The Low Pay Commission’s (LPC) report for 2023 sheds light on an issue that has long been simmering under the surface but rarely spoken of with the urgency it deserves—underpayment in the context of the National Minimum Wage (NMW). As job vacancies reach record levels, one might assume that workers have ample opportunities to escape underpaid positions. But the LPC’s data tells a different story.
According to the commission’s extensive research, approximately one-third of workers who were underpaid last year are still trapped in underpayment this year. What’s more intriguing—or perhaps unsettling—is that the most effective escape route from underpayment appears to be switching jobs. And yet, factors too numerous to ignore continue to prevent low-paid workers from exercising this seemingly straightforward option.
In an era where employment conditions are under the microscope more than ever, the labor market has indeed tightened since the onset of the COVID-19 pandemic. Employers are finding it challenging to fill job vacancies, but that’s not translating to upward mobility for low-paid workers. One reason? The increasing prevalence of insecure work.
Insecure employment situations make job-hopping a risky proposition. The conditions create a climate where workers are more reliant on their current employers, exacerbating their fears about changing jobs. This reluctance serves a double blow: it doesn’t just lock workers into underpayment but also compounds the recruitment challenges that employers are already facing.
Bryan Sanderson, Chair of the Low Pay Commission, highlights the need for rigorous enforcement of the National Minimum Wage. He rightly points out that such enforcement benefits not just the workers, but also employers who are doing the right thing, as it protects them from unfair competition. Sanderson underscores that merely enforcing the minimum wage isn’t sufficient. A comprehensive strategy must also consider facilitating labor mobility and providing avenues for workers to assert their rights more effectively.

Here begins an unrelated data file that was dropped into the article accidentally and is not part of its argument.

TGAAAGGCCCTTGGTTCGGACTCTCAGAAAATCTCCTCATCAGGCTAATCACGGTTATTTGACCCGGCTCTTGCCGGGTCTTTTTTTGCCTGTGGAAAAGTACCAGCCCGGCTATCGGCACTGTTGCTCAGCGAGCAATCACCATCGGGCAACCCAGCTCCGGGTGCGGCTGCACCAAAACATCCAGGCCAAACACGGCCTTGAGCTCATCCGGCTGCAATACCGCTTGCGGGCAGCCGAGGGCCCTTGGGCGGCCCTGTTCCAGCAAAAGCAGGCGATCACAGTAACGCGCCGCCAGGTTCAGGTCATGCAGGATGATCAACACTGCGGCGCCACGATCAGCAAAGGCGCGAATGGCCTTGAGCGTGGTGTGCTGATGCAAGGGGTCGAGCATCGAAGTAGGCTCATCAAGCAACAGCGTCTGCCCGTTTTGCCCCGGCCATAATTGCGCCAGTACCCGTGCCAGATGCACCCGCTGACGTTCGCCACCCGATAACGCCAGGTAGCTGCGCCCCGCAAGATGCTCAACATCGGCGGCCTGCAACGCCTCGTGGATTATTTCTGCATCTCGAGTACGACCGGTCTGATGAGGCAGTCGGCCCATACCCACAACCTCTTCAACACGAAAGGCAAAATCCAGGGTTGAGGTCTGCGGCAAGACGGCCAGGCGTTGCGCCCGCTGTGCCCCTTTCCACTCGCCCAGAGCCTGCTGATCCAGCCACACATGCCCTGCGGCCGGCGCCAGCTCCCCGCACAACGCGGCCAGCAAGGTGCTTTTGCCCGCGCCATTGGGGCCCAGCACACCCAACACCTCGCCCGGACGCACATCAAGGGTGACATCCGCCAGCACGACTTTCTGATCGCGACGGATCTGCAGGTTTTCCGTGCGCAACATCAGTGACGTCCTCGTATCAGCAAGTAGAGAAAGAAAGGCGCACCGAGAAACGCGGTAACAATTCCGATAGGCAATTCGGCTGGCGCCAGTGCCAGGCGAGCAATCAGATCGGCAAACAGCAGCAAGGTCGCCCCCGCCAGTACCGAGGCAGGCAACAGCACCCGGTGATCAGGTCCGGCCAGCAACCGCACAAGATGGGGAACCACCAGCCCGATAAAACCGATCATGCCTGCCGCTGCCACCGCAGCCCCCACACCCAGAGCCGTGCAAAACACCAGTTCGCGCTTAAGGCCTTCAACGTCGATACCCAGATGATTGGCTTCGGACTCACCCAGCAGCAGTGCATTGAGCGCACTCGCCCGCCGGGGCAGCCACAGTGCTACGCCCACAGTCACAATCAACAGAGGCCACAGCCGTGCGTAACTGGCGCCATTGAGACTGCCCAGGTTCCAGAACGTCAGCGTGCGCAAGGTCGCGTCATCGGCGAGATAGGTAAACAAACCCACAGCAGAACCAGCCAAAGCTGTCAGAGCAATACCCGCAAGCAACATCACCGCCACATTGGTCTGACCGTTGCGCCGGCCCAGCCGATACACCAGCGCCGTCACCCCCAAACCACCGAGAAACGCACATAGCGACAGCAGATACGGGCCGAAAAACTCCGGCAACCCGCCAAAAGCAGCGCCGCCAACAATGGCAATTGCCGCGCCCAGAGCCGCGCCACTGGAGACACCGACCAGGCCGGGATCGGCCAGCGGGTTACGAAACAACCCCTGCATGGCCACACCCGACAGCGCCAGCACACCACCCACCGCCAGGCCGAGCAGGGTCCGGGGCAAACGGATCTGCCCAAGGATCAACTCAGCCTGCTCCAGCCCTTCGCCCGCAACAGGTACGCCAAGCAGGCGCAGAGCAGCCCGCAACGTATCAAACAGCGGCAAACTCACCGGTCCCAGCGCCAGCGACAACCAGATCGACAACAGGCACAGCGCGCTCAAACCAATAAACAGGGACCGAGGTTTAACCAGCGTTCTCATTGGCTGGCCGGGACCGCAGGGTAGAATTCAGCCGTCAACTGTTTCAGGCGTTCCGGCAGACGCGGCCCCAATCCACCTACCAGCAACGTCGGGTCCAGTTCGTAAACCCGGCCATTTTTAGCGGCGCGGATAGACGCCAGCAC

Interestingly, despite plenty of evidence, very few underpayment cases ever reach the enforcement bodies. This suggests a systemic lack of awareness and an urgent need for a robust enforcement strategy that goes beyond mere regulations.
It is worth mentioning that the LPC report uses data from the Office for National Statistics’ (ONS) Annual Survey of Hours and Earnings (ASHE) and Labour Force Survey (LFS) to present a well-rounded view. According to ASHE, the number of workers underpaid less than their entitled National Minimum Wage fell from 428,000 in April 2019 to 334,000 in April 2022. However, the percentage of workers paid within 5 pence of their NMW rate has remained stable.
As the Low Pay Commission prepares to offer recommendations on the future trajectory of the National Living Wage beyond 2024, it is essential for all stakeholders to consider how to create a labor market that allows for equitable growth, mobility, and, most importantly, the elimination of underpayment.
The Workers Union Says…
“The issue of underpayment in the context of National Minimum Wage cannot be taken lightly. A multi-dimensional approach that looks beyond mere enforcement is essential to untangle the complex web of obstacles that keep low-paid workers trapped in a cycle of underpayment.”